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Hannity, Fox cross line with on-air GOP fund raising

As someone who has found himself often defending Fox News the past year against attacks by the Obama administration, I feel an obligation to also call Fox out when it is behaving badly. And what follows is an example of Fox News behaving very badly.

My defense of Fox News against Team Obama and its partisan surrogates is based on a fundamental principle: the belief that a free and independent press is vital to democracy, and we cannot let the executive branch ever decide what it and is not a legitimate news outlet. And Obama leads an executive branch that seems unduly interested in manipulating and bullying the press.

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But if Fox News wants folks like me to defend it as a news organization, it should behave like one -- and that definitely does not include using your channel for partisan political fund raising on the eve of what could be a watershed election as Fox did Thursday night during Sean Hannity's show.

Hannity brought on John Kasich, Ohio's Republican candidate for governor, and shamelessly let him use the interview to raise money for his re-election campaign, one of the most contested and important in the nation. I'll include just the part of the transcript with the clearest fund raising call from Kasich -- and the video of the interview. (View the video below, and click ahead for the transcript.)

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Here's the fund raising portion of the interview in boldface:

HANNITY: The polls have you up. But I've been reading and seeing that there is more money going against you. How many times has the president and vice president been in Ohio to campaign against you?

KASICH: Well, Barack Obama will be here 11 times on Sunday night, Sean.

(LAUGHTER)

KASICH: And -- 11 times. And Joe Biden has been here -- you know, he's been four times in the last three weeks. There's been more money spent against me than any candidate in America.

And the reason is Obama is running for reelection, because he knows if he loses Ohio he's in trouble. And all I'm doing is running for governor. He's going to appear with his twin here, Ted Strickland. And, you know, I mean, it just gives people an opportunity in this race to vote against more taxes, more stimulus, to be in a position to vote against Obamacare. Try to get this economy straightened out.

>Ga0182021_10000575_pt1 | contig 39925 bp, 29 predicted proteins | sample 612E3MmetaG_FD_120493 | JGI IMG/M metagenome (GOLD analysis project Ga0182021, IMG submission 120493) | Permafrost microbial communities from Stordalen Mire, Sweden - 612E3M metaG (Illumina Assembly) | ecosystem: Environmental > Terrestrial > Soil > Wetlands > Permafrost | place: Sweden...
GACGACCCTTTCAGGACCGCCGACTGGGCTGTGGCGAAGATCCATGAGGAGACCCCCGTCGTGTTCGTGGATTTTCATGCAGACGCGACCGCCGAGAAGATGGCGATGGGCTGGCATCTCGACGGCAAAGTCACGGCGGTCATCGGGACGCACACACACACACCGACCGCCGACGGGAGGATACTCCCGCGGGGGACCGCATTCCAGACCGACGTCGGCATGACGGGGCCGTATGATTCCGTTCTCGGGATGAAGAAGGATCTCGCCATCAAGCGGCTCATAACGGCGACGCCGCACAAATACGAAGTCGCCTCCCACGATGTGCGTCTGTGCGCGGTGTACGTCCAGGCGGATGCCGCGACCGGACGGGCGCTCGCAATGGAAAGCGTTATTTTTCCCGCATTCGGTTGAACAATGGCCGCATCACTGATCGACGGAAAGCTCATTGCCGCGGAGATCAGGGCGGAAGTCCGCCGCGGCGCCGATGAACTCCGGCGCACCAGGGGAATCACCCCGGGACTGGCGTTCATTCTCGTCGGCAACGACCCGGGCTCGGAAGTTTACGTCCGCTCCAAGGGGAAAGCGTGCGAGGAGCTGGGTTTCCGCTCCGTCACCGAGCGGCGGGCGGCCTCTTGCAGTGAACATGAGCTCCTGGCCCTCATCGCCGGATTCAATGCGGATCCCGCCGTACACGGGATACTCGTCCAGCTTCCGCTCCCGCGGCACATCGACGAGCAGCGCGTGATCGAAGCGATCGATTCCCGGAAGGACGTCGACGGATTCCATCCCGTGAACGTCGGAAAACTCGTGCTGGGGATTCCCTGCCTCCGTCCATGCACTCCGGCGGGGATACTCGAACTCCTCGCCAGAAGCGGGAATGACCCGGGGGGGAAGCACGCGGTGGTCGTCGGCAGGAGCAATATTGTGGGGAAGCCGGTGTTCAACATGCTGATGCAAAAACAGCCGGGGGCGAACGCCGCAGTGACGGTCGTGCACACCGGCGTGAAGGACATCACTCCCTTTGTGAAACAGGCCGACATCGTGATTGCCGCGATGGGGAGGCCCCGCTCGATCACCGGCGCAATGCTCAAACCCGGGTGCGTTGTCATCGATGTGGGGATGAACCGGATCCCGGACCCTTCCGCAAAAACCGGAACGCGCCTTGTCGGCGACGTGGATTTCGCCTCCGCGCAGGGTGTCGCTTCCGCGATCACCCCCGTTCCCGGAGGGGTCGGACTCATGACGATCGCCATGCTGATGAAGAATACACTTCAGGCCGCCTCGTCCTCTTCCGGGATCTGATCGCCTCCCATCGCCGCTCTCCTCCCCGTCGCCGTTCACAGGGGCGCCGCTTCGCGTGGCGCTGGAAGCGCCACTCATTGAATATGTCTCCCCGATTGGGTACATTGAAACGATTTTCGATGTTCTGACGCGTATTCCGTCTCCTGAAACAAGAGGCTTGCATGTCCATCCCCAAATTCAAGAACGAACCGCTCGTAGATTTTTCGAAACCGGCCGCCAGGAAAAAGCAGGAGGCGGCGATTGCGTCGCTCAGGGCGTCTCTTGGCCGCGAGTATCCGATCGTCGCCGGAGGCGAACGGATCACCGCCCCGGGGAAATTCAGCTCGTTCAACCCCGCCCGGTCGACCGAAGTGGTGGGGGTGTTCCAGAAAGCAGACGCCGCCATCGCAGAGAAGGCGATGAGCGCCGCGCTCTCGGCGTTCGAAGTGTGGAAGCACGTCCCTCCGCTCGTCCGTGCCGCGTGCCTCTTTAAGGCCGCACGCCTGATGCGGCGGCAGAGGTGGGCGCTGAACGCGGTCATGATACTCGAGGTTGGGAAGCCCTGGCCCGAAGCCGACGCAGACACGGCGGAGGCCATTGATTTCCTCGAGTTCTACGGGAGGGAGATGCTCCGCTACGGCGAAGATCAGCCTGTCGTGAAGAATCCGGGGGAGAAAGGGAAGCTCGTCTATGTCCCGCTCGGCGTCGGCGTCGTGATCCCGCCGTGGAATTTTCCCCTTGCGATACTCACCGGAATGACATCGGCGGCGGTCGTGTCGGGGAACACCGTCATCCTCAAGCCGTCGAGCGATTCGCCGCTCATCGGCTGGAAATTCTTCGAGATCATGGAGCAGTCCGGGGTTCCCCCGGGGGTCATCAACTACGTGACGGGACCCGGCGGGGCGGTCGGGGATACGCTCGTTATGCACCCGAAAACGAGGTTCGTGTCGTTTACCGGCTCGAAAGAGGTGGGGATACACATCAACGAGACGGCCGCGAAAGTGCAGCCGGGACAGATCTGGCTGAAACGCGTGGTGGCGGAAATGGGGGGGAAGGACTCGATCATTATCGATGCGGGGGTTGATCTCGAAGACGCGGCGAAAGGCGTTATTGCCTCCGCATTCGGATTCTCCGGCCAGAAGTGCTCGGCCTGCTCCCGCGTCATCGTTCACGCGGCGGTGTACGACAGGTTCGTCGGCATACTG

So it is a very central race. And, 11 times, Sean, they're coming after Johnny Kasich for 11 times he's going to be here. It's amazing.

HANNITY: Yes.

KASICH: People can come on our website at KasichforOhio.com. Sunday night at 6:30. We're going to talk about the damage the Obama agenda has done to us. And if you have extra nickels or dimes please send it our way.

HANNITY: Well, I --

KASICH: KasichforOhio.com.

HANNITY: I want to put this -- put some emphasis on this because this is really important. Explain to people why -- we cannot afford to lose that race?

KASICH: Well, no Republican has ever been elected president without winning Ohio. Ohio is ground zero. The eyes of the country is on this race. We've had people come from Europe to take a look at this race. The BBC apparently reporting. The Economist has been here.Look, this is it, Sean. This is where his -- this is his firewall to be reelected in 2012. And so he's here trying to rev up his base. I've had, you know, all -- the liberal organizations have been involved in here. All the big labor PACs, from the SEIU to the teachers union. They've all been in here because they're afraid of change, of getting back to conservative approach. And they're afraid that Obama will lose this election if he doesn't win Ohio.

In April, Fox News clipped Hannity's wings when it found out that Tea Party organizers in Cincinnati were selling tickets to a broadcast of Hannity's show. The Cincinnati broadcast was cancelled on a dime, and Hannity was ordered back to New York.

Given all the controversy about the channel's parent corporation giving $1 million to the Republican Governors Association, it is time for management to end and publicly pledge not to let any of its shows be used in a such a partisan and inappropriate manner.

While I don't like it, I am willing to acknowledge that much of the public seems comfortable with the distinction Fox News, MSNBC and now CNN make about their prime time programs being like the editorial and op-edit pages of a newspaper, while their daytime shows are more like the news pages. So, critics shouldn't judge the prime-time shows by strict news standards, their argument goes.

Fine, even if I would totally accept that, I still have news for senior management at Fox: There isn't a reputable mainstream newspaper in the country that lets its editorial page be used for partisan fund raising. What Hannity allowed Kasich to do on his show Thursday crosses the line as to what's acceptable for any news organization, and we all know it isn't the first Hannity time has done this.

If Fox News management wants mainstream critics to defend the organization's right to be treated like a news organization, it needs to behave like one -- all the time. Hannity's bosses need to publicly put an end to such partisan on-air fund raising now -- not sometime in November after the election.

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